Kettering HospitalImage copyright James Haynes/Geograph
Image caption Whistle-blower David Phelan claims Kettering Hospital covered up waiting times to avoid being fined

Thousands of patients were removed from a hospital’s waiting lists in a bid to “fiddle” the system, it is claimed.

A BBC investigation found thousands of Kettering General Hospital patients had waited a year or more for operations.

David Phelan, a hospital trust governor, claims patients were removed from lists because national targets were being missed.

The hospital admitted there had been “anomalies” and that a thorough review of data had been carried out.

‘Systematic fiddling’

A hospital review has found that 138 patients were harmed – including one who had substantial sight loss – as a result of the long waits.

Mr Phelan, who raised concerns under whistleblowing procedures, was working as associate general manager in the trauma and orthopaedics department when he discovered discrepancies in the referral to treatment time (RTT) data in October 2015.

He warned managers that the daily RTT report was understating the true position by half when checked against patient records.

Image copyright Google
Image caption The NHS regulator fines for breaches of waiting times are per patient

He told the BBC he discovered managers at Kettering General Hospital had used six exclusion categories to remove patients from their official waiting list data.

“It became apparent to me that a systematic fiddling of the waiting list figures was taking place,” he said.

“I made a whistle-blowing submission about this. I have been stonewalled about this for two years.”

He says the trust manipulated the figures to avoid being fined for patients waiting longer than 52 weeks.

The NHS regulator fines for breaches of waiting times are per patient.


‘I waited and waited’

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Media captionAndy Hames has spoken about his experience at Kettering General Hospital

House sale consultant Andy Hames is one of the forgotten patients.

The 45-year-old from Corby had been suffering from a painful prostate complaint.

“I went for my pre-operation at Kettering General Hospital. I was told then the operation would be performed within two weeks. Two weeks passed and no notice of the operation.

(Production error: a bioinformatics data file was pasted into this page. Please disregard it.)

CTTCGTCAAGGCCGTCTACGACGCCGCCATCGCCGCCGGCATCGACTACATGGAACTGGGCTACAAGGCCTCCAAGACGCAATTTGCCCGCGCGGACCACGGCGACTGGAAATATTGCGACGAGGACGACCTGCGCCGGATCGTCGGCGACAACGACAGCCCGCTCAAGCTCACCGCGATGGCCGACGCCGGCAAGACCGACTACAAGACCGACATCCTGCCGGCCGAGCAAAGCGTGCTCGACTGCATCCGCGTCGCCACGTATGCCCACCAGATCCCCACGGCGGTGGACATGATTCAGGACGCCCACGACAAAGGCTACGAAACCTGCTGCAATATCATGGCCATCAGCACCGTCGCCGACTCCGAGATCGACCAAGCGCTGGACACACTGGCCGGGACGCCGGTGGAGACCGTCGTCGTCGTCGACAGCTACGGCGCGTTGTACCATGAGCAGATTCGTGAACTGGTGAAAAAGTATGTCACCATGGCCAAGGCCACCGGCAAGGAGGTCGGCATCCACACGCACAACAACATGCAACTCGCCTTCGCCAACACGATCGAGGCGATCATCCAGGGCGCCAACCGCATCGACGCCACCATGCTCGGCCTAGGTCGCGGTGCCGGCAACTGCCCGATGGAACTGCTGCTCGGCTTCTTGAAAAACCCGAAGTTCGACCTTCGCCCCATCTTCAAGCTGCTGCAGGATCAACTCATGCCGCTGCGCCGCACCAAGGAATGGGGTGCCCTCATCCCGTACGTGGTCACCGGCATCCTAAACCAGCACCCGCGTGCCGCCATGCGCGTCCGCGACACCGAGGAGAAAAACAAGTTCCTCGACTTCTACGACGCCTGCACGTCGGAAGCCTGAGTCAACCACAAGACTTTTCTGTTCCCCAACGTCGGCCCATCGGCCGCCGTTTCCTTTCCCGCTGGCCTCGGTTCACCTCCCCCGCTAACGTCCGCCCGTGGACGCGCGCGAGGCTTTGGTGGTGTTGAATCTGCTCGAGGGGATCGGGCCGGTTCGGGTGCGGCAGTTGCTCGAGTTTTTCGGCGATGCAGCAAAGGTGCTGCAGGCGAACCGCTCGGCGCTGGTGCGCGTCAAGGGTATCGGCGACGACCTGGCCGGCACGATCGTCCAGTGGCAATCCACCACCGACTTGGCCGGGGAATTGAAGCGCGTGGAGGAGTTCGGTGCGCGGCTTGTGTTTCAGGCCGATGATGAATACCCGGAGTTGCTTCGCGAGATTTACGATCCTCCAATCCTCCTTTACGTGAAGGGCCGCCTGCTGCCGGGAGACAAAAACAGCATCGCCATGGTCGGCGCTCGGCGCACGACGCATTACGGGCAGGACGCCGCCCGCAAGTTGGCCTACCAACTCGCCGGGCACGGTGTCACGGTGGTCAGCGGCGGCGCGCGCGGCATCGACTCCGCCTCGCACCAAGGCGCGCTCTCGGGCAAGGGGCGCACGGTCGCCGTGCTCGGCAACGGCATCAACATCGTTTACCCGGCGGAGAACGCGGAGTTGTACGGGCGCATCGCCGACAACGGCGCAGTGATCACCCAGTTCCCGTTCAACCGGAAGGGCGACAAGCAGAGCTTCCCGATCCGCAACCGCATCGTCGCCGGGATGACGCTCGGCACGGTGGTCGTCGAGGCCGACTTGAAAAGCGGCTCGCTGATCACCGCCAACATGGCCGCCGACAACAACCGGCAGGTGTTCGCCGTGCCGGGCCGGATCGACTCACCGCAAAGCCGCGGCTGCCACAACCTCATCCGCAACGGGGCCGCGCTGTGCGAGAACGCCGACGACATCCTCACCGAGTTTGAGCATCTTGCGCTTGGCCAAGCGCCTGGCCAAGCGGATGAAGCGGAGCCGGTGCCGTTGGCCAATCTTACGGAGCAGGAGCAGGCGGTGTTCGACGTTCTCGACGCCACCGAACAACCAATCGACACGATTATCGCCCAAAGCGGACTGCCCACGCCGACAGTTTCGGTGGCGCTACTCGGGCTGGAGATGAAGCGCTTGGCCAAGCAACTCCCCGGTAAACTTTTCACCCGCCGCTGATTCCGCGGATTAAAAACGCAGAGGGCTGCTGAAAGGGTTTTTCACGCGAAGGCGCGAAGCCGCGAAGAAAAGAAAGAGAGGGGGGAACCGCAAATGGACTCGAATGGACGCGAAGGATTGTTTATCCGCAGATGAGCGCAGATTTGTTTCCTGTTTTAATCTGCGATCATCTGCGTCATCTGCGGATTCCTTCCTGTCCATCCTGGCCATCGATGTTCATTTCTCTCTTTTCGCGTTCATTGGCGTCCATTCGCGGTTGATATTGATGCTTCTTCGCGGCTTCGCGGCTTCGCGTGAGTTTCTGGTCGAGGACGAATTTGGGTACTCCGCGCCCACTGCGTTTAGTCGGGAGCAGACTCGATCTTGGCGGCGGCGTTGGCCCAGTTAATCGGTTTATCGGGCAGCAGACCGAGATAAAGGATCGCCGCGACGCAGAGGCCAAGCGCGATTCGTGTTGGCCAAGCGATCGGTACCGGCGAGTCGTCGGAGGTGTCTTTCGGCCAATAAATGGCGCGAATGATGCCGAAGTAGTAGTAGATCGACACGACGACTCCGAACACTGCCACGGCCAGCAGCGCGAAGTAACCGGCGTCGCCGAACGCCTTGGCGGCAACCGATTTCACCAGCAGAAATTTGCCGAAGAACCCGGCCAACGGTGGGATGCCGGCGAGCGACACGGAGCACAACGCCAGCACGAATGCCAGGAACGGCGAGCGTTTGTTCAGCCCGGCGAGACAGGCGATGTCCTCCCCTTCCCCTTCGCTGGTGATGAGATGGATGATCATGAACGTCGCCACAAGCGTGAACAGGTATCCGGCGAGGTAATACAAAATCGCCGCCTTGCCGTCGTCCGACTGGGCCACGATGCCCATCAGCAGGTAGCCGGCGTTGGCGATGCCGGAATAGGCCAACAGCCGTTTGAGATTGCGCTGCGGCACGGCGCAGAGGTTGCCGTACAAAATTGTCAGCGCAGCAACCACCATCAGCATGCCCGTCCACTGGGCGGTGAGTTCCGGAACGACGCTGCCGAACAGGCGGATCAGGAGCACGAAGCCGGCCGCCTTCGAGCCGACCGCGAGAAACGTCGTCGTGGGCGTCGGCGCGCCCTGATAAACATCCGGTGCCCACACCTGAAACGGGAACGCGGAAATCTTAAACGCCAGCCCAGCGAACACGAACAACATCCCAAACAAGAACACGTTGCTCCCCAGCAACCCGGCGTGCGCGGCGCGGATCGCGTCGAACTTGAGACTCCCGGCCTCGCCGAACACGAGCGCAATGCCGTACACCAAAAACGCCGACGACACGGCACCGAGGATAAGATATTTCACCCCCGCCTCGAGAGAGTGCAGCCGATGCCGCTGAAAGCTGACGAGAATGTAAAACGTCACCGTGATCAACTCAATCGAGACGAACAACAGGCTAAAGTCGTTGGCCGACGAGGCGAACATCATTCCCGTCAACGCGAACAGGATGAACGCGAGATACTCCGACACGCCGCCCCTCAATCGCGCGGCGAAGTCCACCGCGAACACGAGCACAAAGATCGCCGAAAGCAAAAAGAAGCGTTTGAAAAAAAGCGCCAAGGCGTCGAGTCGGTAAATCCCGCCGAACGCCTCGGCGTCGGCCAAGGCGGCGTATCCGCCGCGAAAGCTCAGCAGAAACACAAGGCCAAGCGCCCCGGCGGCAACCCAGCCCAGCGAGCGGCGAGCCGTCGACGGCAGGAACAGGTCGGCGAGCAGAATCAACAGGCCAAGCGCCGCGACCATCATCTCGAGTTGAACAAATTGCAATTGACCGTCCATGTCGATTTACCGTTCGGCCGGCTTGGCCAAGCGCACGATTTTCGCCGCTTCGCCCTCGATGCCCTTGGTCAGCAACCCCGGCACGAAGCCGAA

“I waited and waited and still no joy. By that time a year had passed. I went to my GP who made a complaint. They chased it up for me and the operation was carried out a couple of weeks after.

“During that year I was suffering discomfort. It was hard to urinate.”

Mr Hames, who has since made a recovery, said he was never told he had been dropped from the list but is now angry that he was forced to suffer so long.


An inspection report by the Care Quality Commission said when these data problems were identified, the number of patients found to be waiting more than 52 weeks leapt from just eight to 25,000.

The hospital, which has a deficit of £25m, has spent more than £3m trawling a million records to try to find the true number of people waiting for treatment.

The hospital trust was put into special measures last month by the regulator as it tries to clear the backlog.


Analysis: Julian Sturdy, BBC East Investigations Editor

Waiting times for hospitals are heavily regulated – and for good reason.

The sooner a patient is seen by a consultant, the easier it is to nip a problem in the bud.

At one time hospital trusts were fined for every patient who waited too long. In Kettering’s case this would have added up to many millions of pounds, money they could not afford to lose at a time when deficits were starting to fall into the red.

Accurate computer data is vital not just for the regulators, but for the trusts themselves who need to monitor their own progress and spending.

Many of the patients left waiting were elderly and many didn’t complain.

It is a feature of our investigations that, in the cases we found, the patients only got their operations after complaining on social media, or to their GPs or MPs.

Whatever the reason, it is astonishing that so many were apparently lost in the system.


A hospital spokesman said: “We suspended reporting of our waiting list data to the Department of Health in December 2015 when we became aware of some anomalies which suggested there could be some issues with our systems.

“In March 2017 we returned to reporting our waiting list data.

“This means we are confident we have now addressed our data quality and system issues and that our waiting list data is reliable.”

Kettering General Hospital’s chief operating officer Rebecca Brown said: “I want to reassure our patients that throughout this period – in the vast majority of cases – patients’ treatment pathways have progressed as normal.

“However the intensive review of our waiting list data and systems has found, as of May 21st 2017, 282 patients who have waited more than a year (52 weeks) to be seen.

“This is unacceptable and we profoundly regret that these cases were not seen appropriately much earlier.”

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